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[PATCH] Documentation: update about adding syscalls


Add additional information on how to ensure that syscalls with structure
arguments are extensible and add a section about naming conventions to
follow when adding revised versions of already existing syscalls.

Co-Developed-by: Aleksa Sarai <cyphar@cyphar.com>
Signed-off-by: Aleksa Sarai <cyphar@cyphar.com>
Signed-off-by: Christian Brauner <christian.brauner@ubuntu.com>
---
 Documentation/process/adding-syscalls.rst | 82 +++++++++++++++++++----
 1 file changed, 70 insertions(+), 12 deletions(-)

diff --git a/Documentation/process/adding-syscalls.rst b/Documentation/process/adding-syscalls.rst
index 1c3a840d06b9..93e0221fbb9a 100644
--- a/Documentation/process/adding-syscalls.rst
+++ b/Documentation/process/adding-syscalls.rst
@@ -79,7 +79,7 @@ flags, and reject the system call (with ``EINVAL``) if it does::
 For more sophisticated system calls that involve a larger number of arguments,
 it's preferred to encapsulate the majority of the arguments into a structure
 that is passed in by pointer.  Such a structure can cope with future extension
-by including a size argument in the structure::
+by either including a size argument in the structure::
 
     struct xyzzy_params {
         u32 size; /* userspace sets p->size = sizeof(struct xyzzy_params) */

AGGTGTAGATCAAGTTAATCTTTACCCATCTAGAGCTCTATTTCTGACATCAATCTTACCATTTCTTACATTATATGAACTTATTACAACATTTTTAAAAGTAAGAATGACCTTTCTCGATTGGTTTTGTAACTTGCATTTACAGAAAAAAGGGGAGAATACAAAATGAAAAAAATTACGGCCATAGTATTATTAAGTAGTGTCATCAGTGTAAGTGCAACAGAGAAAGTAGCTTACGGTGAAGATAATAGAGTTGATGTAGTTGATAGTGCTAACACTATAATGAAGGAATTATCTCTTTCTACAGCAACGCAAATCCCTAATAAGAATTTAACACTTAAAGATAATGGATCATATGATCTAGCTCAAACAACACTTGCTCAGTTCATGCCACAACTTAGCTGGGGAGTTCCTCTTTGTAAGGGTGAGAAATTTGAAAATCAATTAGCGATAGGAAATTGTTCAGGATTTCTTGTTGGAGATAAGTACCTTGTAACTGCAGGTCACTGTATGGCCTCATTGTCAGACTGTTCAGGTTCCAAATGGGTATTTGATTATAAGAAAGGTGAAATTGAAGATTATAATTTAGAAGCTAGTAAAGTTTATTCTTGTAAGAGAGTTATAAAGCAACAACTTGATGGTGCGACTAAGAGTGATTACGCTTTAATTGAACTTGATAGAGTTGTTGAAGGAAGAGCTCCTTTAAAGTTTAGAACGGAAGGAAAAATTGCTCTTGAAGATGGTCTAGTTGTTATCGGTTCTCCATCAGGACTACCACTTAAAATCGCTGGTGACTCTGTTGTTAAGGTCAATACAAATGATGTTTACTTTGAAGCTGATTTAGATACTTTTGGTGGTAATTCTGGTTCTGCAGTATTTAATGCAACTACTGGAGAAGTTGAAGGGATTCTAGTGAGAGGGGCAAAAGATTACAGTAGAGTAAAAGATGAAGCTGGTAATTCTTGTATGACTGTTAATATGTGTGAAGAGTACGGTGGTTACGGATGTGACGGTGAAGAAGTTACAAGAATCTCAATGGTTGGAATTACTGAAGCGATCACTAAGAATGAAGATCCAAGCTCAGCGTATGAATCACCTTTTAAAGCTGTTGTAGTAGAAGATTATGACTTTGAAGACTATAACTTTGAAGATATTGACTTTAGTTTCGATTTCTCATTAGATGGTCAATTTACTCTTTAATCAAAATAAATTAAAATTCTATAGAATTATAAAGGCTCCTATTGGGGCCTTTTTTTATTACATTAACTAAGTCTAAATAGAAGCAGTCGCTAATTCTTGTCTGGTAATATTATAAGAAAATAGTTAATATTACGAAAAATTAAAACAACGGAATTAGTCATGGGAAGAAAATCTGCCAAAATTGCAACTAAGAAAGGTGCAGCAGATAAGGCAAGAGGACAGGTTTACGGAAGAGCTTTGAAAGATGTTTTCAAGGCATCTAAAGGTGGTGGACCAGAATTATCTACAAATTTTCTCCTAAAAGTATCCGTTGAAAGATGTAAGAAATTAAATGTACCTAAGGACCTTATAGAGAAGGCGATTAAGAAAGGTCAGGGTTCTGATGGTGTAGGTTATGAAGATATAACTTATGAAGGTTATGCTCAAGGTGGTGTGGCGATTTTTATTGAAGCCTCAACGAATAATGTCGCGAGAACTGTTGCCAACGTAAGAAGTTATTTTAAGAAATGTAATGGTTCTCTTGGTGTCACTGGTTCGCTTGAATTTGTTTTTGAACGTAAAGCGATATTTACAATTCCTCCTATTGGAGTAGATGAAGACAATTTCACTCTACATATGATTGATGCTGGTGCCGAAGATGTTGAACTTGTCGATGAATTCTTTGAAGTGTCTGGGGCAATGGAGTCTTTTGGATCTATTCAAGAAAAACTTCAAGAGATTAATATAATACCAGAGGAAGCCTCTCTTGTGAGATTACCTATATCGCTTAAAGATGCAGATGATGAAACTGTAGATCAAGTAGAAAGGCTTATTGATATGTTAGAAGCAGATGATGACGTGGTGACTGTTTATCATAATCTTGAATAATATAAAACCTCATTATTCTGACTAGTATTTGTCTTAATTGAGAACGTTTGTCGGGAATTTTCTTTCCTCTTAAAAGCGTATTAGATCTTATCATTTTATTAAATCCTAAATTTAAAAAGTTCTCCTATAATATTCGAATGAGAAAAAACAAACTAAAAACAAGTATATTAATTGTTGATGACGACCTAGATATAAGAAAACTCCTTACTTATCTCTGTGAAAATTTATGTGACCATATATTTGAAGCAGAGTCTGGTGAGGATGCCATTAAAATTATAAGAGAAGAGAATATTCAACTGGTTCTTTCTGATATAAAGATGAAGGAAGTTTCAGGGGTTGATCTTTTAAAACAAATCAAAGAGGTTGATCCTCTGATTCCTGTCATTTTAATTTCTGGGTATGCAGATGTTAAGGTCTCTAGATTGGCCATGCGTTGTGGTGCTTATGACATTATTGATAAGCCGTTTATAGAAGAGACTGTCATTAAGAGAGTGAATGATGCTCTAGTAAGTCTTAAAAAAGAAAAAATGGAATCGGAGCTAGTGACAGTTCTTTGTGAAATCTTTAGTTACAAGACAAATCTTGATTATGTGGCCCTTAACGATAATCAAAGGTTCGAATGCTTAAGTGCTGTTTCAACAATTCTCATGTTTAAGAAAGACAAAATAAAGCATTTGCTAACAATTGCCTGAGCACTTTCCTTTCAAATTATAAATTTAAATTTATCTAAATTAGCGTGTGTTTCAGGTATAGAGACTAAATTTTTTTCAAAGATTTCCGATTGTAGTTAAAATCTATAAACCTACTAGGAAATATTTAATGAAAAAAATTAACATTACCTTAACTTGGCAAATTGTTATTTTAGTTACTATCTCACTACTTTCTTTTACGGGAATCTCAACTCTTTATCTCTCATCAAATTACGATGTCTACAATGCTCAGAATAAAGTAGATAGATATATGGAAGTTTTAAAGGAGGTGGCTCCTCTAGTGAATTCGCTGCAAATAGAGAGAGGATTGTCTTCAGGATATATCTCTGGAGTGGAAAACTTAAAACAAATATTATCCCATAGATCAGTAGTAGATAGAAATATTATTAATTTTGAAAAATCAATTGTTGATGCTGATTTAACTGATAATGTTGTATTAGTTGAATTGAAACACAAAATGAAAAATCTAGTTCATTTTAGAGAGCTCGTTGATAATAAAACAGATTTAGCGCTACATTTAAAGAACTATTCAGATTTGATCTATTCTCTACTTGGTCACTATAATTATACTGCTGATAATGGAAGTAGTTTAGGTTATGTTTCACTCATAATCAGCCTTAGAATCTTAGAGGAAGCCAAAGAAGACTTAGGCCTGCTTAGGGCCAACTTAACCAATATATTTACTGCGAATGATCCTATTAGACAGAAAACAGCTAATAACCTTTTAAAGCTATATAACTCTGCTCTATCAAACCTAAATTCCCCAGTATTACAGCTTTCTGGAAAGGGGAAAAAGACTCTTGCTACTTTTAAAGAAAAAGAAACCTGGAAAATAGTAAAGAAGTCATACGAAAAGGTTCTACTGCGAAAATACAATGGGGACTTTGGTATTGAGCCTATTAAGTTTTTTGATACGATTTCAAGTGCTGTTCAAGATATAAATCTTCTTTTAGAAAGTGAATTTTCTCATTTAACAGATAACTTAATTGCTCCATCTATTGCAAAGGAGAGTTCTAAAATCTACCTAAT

@@ -87,20 +87,56 @@ by including a size argument in the structure::
         u64 param_2;
         u64 param_3;
     };
+    int sys_xyzzy(struct xyzzy_params __user *uarg);
+    /* in case of -E2BIG, p->size is set to the in-kernel size and thus all
+       extensions after that offset are unsupported. */
 
-As long as any subsequently added field, say ``param_4``, is designed so that a
-zero value gives the previous behaviour, then this allows both directions of
-version mismatch:
+or by including a separate argument that specifies the size::
 
- - To cope with a later userspace program calling an older kernel, the kernel
-   code should check that any memory beyond the size of the structure that it
-   expects is zero (effectively checking that ``param_4 == 0``).
- - To cope with an older userspace program calling a newer kernel, the kernel
-   code can zero-extend a smaller instance of the structure (effectively
-   setting ``param_4 = 0``).
+    struct xyzzy_params {
+        u32 param_1;
+        u64 param_2;
+        u64 param_3;
+    };
+    /* userspace sets @usize = sizeof(struct xyzzy_params) */
+    int sys_xyzzy(struct xyzzy_params __user *uarg, size_t usize);
+    /* in case of -E2BIG, userspace has to attempt smaller @usize values
+       to figure out which extensions are unsupported. */
+
+Which model you choose to use is down to personal taste. However, please only
+pick one (for a counter-example, see :manpage:`sched_getattr(2)`).
+
+Then, any extensions can be implemented by appending fields to the structure.
+However, all new fields must be designed such that their zero value results in
+identical behaviour to the pre-extension syscall. This allows for compatibility